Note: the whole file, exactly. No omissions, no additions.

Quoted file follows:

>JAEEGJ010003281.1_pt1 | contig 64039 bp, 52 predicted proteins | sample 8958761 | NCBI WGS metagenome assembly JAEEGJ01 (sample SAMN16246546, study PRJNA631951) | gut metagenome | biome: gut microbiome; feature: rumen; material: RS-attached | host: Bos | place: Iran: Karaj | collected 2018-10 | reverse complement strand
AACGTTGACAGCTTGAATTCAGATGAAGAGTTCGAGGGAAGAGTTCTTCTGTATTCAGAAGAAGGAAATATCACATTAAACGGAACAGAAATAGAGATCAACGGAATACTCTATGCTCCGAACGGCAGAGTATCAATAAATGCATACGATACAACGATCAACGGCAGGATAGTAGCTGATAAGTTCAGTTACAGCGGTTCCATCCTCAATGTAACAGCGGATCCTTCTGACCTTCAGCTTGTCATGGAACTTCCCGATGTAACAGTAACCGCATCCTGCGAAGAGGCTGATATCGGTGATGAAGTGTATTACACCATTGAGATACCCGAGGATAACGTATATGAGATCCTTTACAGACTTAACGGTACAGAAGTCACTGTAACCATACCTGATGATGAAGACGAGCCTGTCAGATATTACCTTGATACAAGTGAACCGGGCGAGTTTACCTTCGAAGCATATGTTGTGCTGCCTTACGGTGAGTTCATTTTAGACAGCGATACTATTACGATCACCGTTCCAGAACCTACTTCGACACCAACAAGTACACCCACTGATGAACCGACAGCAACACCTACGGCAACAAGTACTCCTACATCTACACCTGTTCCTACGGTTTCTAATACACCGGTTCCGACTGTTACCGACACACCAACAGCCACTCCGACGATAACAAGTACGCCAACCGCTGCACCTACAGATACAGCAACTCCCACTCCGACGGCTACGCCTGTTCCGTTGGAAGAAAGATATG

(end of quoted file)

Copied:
>JAEEGJ010003281.1_pt1 | contig 64039 bp, 52 predicted proteins | sample 8958761 | NCBI WGS metagenome assembly JAEEGJ01 (sample SAMN16246546, study PRJNA631951) | gut metagenome | biome: gut microbiome; feature: rumen; material: RS-attached | host: Bos | place: Iran: Karaj | collected 2018-10 | reverse complement strand
AACGTTGACAGCTTGAATTCAGATGAAGAGTTCGAGGGAAGAGTTCTTCTGTATTCAGAAGAAGGAAATATCACATTAAACGGAACAGAAATAGAGATCAACGGAATACTCTATGCTCCGAACGGCAGAGTATCAATAAATGCATACGATACAACGATCAACGGCAGGATAGTAGCTGATAAGTTCAGTTACAGCGGTTCCATCCTCAATGTAACAGCGGATCCTTCTGACCTTCAGCTTGTCATGGAACTTCCCGATGTAACAGTAACCGCATCCTGCGAAGAGGCTGATATCGGTGATGAAGTGTATTACACCATTGAGATACCCGAGGATAACGTATATGAGATCCTTTACAGACTTAACGGTACAGAAGTCACTGTAACCATACCTGATGATGAAGACGAGCCTGTCAGATATTACCTTGATACAAGTGAACCGGGCGAGTTTACCTTCGAAGCATATGTTGTGCTGCCTTACGGTGAGTTCATTTTAGACAGCGATACTATTACGATCACCGTTCCAGAACCTACTTCGACACCAACAAGTACACCCACTGATGAACCGACAGCAACACCTACGGCAACAAGTACTCCTACATCTACACCTGTTCCTACGGTTTCTAATACACCGGTTCCGACTGTTACCGACACACCAACAGCCACTCCGACGATAACAAGTACGCCAACCGCTGCACCTACAGATACAGCAACTCCCACTCCGACGGCTACGCCTGTTCCGTTGGAAGAAAGATATG